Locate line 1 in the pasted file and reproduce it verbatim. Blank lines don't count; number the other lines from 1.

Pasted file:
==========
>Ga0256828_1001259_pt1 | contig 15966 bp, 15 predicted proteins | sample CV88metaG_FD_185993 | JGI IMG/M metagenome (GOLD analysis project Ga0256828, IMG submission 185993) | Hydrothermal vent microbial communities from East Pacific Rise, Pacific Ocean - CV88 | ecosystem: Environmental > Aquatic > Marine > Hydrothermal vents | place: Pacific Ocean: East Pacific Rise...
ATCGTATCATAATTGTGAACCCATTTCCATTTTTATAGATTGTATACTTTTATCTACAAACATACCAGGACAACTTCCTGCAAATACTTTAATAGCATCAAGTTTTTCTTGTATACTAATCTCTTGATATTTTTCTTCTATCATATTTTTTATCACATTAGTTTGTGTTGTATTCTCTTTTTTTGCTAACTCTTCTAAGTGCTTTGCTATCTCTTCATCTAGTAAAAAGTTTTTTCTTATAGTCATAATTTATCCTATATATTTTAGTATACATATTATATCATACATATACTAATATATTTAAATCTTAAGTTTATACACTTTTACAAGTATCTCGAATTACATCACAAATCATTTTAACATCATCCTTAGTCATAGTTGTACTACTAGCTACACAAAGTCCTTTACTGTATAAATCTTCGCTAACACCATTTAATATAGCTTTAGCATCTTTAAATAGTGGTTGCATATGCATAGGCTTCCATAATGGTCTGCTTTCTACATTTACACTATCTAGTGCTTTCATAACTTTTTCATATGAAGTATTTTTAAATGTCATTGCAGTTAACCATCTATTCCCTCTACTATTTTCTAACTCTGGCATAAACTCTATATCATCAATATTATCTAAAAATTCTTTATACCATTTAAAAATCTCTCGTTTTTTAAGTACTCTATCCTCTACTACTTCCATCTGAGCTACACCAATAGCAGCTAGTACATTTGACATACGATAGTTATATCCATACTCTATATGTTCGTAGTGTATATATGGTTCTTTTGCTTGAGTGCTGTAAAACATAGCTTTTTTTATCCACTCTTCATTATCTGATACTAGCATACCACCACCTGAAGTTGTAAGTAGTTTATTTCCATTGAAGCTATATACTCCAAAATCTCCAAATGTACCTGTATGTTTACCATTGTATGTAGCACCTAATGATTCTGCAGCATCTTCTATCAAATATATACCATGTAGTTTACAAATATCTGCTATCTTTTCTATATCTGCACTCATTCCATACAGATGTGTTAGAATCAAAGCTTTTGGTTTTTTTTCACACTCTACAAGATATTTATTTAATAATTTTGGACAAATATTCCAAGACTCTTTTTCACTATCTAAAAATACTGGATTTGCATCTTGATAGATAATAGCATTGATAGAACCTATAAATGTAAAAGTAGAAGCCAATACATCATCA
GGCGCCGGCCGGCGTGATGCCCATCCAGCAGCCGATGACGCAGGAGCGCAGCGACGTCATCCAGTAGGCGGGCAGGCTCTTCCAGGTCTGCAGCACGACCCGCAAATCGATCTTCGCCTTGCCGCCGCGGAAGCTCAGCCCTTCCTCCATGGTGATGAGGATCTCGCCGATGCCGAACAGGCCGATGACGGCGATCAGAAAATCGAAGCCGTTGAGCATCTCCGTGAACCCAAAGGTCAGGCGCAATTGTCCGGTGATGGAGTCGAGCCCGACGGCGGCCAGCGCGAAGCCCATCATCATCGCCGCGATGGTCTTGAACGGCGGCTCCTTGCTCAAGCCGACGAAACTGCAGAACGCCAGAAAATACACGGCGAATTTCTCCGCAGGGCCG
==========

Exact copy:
>Ga0256828_1001259_pt1 | contig 15966 bp, 15 predicted proteins | sample CV88metaG_FD_185993 | JGI IMG/M metagenome (GOLD analysis project Ga0256828, IMG submission 185993) | Hydrothermal vent microbial communities from East Pacific Rise, Pacific Ocean - CV88 | ecosystem: Environmental > Aquatic > Marine > Hydrothermal vents | place: Pacific Ocean: East Pacific Rise...